Everyone’s favorite short-video social media app, TikTok, seems to be causing some trouble in paradise.
Colleges and universities around the world, including Auburn University and the University of Oklahoma, have recently banned TikTok on their campus Wi-Fi networks in fear of the app presenting a national security risk.
ByteDance, the company that owns the immensely popular app, is a Chinese tech company that many politicians and government officials believe is sharing users’ information with the Chinese government.
In December, President Biden signed a bill that prohibited the use of TikTok on federally issued devices and state governments such as Virginia and South Carolina, followed suit enacting similar bans.
Jamaal Brown, a spokesman for the TikTok app, said in an interview with The New York Times that he believes these new bans will eventually affect universities negatively.
“We’re especially sorry to see the unintended consequences of these rushed policies beginning to impact public universities’ ability to share information, recruit students and build communities around athletic teams, student groups, campus publications and more,” Brown said.
Jacob Pumphrey, a first-year business administration student at FAMU, agrees with the idea of TikTok impacting universities positively.
“I believe TikTok has brought FAMU a lot of notoriety from what other students have posted whether it was from homecoming or other events … i t kind of gives us a way to display and reach more students,” Pumphrey said. “It gives them another outlet to see the positive environment that we have on campus.”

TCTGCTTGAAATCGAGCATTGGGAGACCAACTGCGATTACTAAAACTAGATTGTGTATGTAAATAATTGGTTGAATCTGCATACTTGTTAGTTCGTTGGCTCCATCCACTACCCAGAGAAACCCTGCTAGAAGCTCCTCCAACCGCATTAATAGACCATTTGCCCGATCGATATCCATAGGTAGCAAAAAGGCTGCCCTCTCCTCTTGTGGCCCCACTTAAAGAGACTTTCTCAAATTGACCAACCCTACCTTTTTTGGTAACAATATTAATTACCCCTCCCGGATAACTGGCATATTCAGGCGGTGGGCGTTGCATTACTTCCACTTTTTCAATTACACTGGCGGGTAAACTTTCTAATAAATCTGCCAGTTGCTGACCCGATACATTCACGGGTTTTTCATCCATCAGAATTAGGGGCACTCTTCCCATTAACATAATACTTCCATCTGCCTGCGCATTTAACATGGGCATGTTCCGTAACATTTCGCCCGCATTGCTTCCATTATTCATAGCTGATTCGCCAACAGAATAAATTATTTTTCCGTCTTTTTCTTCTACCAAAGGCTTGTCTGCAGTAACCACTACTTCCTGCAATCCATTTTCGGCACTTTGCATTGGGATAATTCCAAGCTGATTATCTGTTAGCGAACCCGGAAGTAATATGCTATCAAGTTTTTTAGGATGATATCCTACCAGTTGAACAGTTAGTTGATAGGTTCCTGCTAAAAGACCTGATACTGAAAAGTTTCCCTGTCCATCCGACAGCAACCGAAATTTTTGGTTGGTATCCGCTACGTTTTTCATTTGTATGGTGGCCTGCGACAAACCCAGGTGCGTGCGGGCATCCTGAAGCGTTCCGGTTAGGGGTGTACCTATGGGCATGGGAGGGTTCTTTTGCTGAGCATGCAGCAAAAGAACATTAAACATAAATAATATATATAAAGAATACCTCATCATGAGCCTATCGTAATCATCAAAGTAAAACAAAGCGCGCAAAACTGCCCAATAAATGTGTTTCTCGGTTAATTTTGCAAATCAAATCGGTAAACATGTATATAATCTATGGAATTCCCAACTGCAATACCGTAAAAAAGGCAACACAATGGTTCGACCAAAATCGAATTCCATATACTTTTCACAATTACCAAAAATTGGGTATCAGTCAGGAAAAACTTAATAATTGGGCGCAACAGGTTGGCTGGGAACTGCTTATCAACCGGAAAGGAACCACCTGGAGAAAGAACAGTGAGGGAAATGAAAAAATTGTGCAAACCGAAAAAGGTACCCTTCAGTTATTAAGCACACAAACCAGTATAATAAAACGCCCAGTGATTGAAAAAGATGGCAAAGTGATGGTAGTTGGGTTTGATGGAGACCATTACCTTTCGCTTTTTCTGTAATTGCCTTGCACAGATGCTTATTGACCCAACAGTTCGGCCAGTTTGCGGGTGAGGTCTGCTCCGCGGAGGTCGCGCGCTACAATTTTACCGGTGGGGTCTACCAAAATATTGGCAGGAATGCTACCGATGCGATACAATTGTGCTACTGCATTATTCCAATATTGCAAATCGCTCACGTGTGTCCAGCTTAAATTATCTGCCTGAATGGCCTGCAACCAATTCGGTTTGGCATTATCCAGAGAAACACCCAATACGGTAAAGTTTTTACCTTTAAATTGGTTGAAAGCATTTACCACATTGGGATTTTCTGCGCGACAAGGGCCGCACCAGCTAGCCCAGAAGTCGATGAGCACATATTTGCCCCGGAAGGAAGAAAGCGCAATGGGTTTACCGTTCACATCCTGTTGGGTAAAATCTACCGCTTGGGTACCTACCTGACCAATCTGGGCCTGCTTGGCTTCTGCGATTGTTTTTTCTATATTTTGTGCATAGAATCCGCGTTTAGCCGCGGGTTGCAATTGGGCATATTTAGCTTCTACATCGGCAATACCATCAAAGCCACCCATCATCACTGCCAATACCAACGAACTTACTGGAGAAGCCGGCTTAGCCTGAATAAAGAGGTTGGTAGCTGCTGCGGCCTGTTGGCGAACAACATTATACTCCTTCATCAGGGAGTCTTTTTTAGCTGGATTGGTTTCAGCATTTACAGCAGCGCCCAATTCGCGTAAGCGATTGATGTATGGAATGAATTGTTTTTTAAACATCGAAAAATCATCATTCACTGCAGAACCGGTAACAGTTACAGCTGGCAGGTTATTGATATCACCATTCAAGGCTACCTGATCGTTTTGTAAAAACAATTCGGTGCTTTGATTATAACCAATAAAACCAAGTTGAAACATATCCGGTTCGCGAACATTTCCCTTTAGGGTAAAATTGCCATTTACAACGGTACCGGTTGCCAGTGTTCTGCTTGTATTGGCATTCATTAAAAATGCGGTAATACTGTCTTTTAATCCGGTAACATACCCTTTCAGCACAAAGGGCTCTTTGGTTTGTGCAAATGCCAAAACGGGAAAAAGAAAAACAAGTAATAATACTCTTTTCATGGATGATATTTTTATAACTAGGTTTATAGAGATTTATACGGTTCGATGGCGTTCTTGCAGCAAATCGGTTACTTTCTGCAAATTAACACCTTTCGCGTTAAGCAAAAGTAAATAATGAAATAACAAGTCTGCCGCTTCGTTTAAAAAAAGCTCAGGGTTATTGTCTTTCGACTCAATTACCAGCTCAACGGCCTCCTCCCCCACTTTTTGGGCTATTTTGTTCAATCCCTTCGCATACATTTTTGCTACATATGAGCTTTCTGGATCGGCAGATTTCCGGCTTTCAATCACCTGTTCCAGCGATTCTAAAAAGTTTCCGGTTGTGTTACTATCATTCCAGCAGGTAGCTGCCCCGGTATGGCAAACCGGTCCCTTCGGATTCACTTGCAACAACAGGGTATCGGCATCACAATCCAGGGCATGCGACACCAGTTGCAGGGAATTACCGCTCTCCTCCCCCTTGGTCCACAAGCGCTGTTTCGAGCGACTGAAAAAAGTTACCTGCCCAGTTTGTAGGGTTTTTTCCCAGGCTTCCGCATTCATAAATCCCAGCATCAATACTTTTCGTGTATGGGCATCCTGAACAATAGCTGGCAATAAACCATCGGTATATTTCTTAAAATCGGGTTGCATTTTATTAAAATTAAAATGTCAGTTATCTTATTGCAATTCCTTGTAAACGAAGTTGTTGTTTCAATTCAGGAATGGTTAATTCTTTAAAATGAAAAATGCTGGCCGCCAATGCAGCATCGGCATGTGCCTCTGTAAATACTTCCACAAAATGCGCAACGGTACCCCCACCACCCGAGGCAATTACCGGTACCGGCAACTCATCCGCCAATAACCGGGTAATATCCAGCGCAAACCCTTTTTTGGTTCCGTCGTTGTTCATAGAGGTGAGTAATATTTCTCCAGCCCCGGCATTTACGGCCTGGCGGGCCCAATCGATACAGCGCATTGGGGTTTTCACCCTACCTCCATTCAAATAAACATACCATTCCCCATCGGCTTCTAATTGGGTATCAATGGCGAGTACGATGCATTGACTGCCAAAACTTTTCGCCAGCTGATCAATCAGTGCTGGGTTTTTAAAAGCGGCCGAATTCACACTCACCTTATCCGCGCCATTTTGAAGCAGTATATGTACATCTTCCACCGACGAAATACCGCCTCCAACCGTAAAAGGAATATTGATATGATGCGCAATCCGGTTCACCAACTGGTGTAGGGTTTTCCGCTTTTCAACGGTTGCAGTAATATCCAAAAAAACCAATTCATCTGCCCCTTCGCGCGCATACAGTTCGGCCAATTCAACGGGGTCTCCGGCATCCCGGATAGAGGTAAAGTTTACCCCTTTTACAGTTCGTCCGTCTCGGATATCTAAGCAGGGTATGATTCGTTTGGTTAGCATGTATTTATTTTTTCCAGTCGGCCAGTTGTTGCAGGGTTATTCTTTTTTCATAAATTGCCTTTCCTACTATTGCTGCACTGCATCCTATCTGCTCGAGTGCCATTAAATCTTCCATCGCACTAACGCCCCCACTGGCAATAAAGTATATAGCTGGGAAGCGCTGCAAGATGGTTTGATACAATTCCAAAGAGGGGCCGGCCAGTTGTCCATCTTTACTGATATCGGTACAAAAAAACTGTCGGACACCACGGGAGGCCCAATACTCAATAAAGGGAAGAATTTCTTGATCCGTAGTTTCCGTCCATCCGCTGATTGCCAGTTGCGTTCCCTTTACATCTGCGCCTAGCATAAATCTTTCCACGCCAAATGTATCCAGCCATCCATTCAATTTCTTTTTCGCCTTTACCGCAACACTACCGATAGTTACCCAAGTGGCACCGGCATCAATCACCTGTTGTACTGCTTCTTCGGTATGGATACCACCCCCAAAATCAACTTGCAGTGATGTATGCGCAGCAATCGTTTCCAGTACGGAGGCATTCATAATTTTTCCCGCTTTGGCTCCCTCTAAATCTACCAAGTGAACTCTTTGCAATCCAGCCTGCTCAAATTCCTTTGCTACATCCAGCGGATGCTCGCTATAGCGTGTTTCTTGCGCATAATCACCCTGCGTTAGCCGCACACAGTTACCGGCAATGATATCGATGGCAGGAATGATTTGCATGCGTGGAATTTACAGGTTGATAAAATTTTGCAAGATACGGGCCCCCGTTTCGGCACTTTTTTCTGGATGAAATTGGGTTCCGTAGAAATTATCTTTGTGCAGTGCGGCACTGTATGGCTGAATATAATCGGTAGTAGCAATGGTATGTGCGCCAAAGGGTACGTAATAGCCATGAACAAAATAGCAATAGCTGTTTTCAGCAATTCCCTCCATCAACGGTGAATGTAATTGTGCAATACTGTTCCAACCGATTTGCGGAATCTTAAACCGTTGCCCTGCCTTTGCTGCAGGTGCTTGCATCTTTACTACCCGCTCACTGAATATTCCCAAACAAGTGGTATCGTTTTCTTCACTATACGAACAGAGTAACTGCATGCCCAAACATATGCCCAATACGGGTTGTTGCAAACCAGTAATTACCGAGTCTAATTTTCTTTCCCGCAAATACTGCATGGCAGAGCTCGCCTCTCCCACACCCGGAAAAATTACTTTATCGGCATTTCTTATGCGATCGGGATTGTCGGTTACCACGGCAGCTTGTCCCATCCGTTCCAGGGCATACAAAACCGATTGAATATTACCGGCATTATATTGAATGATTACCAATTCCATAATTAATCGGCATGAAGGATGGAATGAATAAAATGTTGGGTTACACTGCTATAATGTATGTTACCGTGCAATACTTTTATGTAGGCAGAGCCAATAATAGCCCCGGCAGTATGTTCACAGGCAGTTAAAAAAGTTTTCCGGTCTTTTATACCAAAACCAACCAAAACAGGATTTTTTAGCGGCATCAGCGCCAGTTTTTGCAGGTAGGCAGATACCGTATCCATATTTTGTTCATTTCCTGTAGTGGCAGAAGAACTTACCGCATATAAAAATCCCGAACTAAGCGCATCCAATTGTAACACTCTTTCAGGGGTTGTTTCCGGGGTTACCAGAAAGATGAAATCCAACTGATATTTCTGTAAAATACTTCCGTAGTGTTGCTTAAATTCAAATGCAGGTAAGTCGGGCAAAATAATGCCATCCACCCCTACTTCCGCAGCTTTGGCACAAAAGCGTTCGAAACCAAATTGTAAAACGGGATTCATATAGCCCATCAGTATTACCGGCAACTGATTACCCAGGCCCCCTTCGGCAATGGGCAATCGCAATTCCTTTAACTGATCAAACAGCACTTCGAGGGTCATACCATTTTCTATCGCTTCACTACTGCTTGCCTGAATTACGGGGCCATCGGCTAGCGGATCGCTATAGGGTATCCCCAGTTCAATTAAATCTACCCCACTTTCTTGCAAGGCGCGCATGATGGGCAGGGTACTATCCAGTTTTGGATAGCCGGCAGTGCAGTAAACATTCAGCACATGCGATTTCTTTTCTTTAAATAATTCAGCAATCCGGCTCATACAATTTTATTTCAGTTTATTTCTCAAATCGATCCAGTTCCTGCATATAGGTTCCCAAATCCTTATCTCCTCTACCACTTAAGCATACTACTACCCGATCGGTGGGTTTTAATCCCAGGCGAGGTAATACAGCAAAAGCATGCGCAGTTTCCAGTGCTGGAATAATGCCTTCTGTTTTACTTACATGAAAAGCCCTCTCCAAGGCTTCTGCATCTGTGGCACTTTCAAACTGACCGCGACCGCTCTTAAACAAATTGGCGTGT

Twenty-eight other colleges and universities in Georgia have also begun prohibiting TikTok on university devices and networks. Closer to home, the University of Florida has also begun to consider banning TikTok from computer networks on campus.
Is Florida A&M University next? Earlier this week, members of the Florida Board of Governors — the body that oversees FAMU and the state’s other 11 public universities — agreed that new regulations for TikTok should be put in place statewide.
Jasen Lovince, a third-year health science student at FAMU, said that if FAMU banned TikTok it would be a tragic experience for him.
“TikTok is another search engine. It allows us to gain knowledge about certain topics we didn’t know much about. TikTok has taught me how to cook, tie a tie, and help with my struggling subjects,” Lovince said. “I think TikTok is beneficial for students.”